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The story behind Factz
Plus, quarterly earnings from Ziff Davis, Gannett, and Lee Enterprises
Last week we learned that Factz acquired the celebrity news site Hollywood Life. Before the news, I hadn’t heard of Factz, so I pulled together a quick primer to get us up-to-speed.
To understand Factz, we first need to understand its CEO Nik Richie, who has been at the center of many buzzy controversies over the years.
Richie first rose to prominence in the late 2000s through his blog, The Dirty, which posted user-submitted gossip about ordinary people. “Richie made his name by encouraging his readers to rat each other out by emailing him ‘the dirt’ on one another,” according to a profile in The Ringer. Over time the site shifted towards coverage of well-known figures – famously breaking news about Anthony Weiner’s explicit messages.
After posting a rumor that a Cincinnati Bengals cheerleader had sex with several players, The Dirty sparked a seminal lawsuit about Section 230. Many top tech companies filed briefs in support of Richie, and the site ultimately won on appeal in 2014.
“It’s going to be an app, a social media network, a first-of-its-kind hybrid between, for example, TMZ, where it’s giving you breaking news—lifestyle, political perspectives, celebrities—but also [operating] in the Gen Z world of the influencers. The reality is, people are living for “likes,” so we need to showcase that. We’re doing a hybrid model; much like [Elon] Musk has done in the vehicle world, we want to do it in the media world, like an Instagram but also TMZ.”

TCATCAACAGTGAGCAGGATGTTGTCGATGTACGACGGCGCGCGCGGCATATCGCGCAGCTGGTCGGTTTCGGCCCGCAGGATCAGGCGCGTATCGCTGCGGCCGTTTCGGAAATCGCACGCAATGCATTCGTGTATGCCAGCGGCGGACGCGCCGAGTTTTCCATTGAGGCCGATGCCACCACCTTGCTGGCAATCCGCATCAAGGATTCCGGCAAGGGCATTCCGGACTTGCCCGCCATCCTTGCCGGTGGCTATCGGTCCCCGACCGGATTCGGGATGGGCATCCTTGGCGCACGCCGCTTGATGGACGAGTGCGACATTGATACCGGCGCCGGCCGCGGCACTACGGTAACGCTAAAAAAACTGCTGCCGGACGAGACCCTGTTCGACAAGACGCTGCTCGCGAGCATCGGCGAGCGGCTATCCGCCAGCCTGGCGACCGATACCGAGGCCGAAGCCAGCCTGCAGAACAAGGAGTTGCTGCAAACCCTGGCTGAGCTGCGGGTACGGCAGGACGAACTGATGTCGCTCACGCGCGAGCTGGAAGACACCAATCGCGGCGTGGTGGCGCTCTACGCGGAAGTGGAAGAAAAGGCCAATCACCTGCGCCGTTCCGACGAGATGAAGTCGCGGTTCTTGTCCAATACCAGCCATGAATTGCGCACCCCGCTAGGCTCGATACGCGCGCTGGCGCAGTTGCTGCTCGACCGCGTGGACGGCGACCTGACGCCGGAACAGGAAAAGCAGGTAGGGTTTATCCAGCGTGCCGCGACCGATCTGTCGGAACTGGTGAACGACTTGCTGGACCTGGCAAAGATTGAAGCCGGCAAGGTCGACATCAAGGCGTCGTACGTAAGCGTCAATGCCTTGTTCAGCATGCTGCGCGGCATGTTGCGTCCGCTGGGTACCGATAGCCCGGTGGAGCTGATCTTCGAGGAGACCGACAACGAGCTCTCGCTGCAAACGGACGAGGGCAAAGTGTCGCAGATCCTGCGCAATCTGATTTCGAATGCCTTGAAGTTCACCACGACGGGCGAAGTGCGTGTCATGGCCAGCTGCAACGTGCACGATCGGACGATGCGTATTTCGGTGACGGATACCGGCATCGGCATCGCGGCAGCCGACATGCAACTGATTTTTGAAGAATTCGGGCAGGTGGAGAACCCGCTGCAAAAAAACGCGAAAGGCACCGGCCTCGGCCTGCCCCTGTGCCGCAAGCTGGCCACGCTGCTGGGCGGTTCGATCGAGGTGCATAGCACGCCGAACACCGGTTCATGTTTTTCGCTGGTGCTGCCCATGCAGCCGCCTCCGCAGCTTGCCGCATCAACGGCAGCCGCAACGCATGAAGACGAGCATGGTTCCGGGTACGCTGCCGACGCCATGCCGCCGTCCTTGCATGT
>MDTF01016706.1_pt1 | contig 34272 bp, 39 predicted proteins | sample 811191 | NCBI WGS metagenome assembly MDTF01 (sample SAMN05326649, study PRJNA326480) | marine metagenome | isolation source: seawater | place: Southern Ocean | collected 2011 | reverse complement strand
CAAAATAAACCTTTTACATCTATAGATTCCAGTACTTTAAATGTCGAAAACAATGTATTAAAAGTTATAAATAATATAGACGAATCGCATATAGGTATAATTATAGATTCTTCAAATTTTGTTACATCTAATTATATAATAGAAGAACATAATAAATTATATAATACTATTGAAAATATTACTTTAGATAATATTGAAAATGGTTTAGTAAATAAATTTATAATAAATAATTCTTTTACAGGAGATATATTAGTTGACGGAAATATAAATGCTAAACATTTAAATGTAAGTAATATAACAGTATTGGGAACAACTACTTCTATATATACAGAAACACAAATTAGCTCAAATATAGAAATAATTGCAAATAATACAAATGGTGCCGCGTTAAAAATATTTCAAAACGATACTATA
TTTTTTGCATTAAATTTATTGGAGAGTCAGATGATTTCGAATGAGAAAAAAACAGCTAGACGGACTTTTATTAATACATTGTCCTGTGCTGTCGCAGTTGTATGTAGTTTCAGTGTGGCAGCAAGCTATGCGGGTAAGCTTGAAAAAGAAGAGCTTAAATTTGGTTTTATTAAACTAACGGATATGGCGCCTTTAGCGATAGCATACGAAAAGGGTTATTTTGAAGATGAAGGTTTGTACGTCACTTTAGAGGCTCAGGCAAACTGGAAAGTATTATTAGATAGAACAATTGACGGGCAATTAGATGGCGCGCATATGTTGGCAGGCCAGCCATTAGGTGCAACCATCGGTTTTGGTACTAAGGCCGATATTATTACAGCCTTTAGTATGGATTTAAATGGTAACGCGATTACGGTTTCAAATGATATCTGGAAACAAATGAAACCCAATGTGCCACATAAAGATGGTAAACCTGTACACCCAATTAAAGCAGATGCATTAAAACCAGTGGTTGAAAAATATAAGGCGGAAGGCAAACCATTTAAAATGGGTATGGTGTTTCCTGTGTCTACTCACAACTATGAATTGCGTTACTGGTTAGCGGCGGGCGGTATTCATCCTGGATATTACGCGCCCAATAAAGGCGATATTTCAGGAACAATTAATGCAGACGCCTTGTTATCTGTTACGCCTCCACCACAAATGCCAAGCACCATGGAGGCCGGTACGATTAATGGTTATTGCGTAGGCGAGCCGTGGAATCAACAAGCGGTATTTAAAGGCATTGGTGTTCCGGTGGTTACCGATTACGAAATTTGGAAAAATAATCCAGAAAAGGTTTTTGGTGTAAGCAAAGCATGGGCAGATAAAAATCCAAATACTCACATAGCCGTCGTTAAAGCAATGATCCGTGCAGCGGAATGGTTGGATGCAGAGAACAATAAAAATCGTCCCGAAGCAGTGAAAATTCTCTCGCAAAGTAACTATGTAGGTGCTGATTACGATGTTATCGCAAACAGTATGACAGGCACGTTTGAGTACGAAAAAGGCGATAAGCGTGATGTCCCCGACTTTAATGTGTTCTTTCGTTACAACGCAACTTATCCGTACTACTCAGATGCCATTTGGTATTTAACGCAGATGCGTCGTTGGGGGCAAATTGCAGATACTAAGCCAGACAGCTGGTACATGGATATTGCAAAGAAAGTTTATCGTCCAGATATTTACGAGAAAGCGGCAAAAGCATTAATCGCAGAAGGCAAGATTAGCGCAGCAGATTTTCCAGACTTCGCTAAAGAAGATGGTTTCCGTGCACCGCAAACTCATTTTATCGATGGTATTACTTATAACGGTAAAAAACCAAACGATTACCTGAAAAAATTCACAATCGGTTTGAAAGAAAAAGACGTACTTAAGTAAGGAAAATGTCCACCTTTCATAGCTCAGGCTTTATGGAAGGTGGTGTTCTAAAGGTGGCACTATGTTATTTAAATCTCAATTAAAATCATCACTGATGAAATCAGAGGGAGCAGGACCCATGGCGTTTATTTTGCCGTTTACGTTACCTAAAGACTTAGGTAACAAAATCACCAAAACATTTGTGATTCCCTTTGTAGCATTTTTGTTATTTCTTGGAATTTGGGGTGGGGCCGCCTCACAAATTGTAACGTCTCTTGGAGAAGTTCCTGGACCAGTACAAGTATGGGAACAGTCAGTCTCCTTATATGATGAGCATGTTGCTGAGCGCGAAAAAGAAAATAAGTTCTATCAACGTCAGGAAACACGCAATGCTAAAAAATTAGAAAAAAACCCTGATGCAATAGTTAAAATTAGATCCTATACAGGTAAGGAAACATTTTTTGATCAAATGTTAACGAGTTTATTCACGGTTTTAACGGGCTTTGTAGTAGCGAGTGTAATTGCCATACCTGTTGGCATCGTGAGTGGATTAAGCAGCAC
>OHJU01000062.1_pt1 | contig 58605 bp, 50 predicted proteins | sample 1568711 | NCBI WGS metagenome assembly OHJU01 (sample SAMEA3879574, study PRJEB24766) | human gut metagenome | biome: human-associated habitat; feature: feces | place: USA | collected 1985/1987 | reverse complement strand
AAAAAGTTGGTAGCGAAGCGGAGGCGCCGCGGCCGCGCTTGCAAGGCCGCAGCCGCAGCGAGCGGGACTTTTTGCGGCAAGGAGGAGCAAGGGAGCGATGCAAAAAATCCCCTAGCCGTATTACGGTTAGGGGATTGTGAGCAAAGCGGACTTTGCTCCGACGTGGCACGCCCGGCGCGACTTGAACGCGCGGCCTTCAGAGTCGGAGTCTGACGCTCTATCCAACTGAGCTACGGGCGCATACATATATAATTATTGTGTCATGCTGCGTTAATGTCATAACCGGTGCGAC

Richie is partnering with Stephen Cloobeck – founder of a timeshare company and former chairman of the Nevada Athletic Commission. Factz is reportedly looking to acquire other digital news companies, and it’s planning to pursue events and celebrity partnerships.
With Factz, Richie hopes to continue elements of his original blog’s DNA. “I want to create what I did with TheDirty, where we have anonymous heroes coming in and exposing the underbelly of society.”
And here’s the latest news in digital media:
Ziff Davis: Digital media revenue fell 2%.
Gannett: Digital marketing solutions revenue grew 5%, and digital-only subscriptions revenue grew 17%; but total revenue dropped 9% YoY due to declines in print.
Lee Enterprises: Digital advertising & marketing services grew 8%, and digital-only subscription revenue grew 43%; but total revenue dropped 12%.
Amazon: Ad revenue grew 22%.
The Boston Globe asserted that its former president inappropriately used company funds.
theSkimm launched a health & wellness newsletter.
Jeff Zucker’s firm invested in EverWonder, a non-fiction film studio run by Ian Orefice, former head of Time Studios.
More than half of the newsroom at a French newspaper quit after the arrival of an editor with far-right ties.
A new site, LocalLens, is using AI to write stories about local government meetings.
Streaming service Max plans to bring news and sports to the platform.
A Twitch streamer was charged with inciting a riot after an NYC event.
WaPo profiled the Santa Barbara News-Press, which went bankrupt last month.
Pew published a fact sheet on public radio broadcasting.
Professor Michael Geist observed how the Online News Act is hurting news publishers in Canada.
The NYT published an interactive story about AI-generated travel books.
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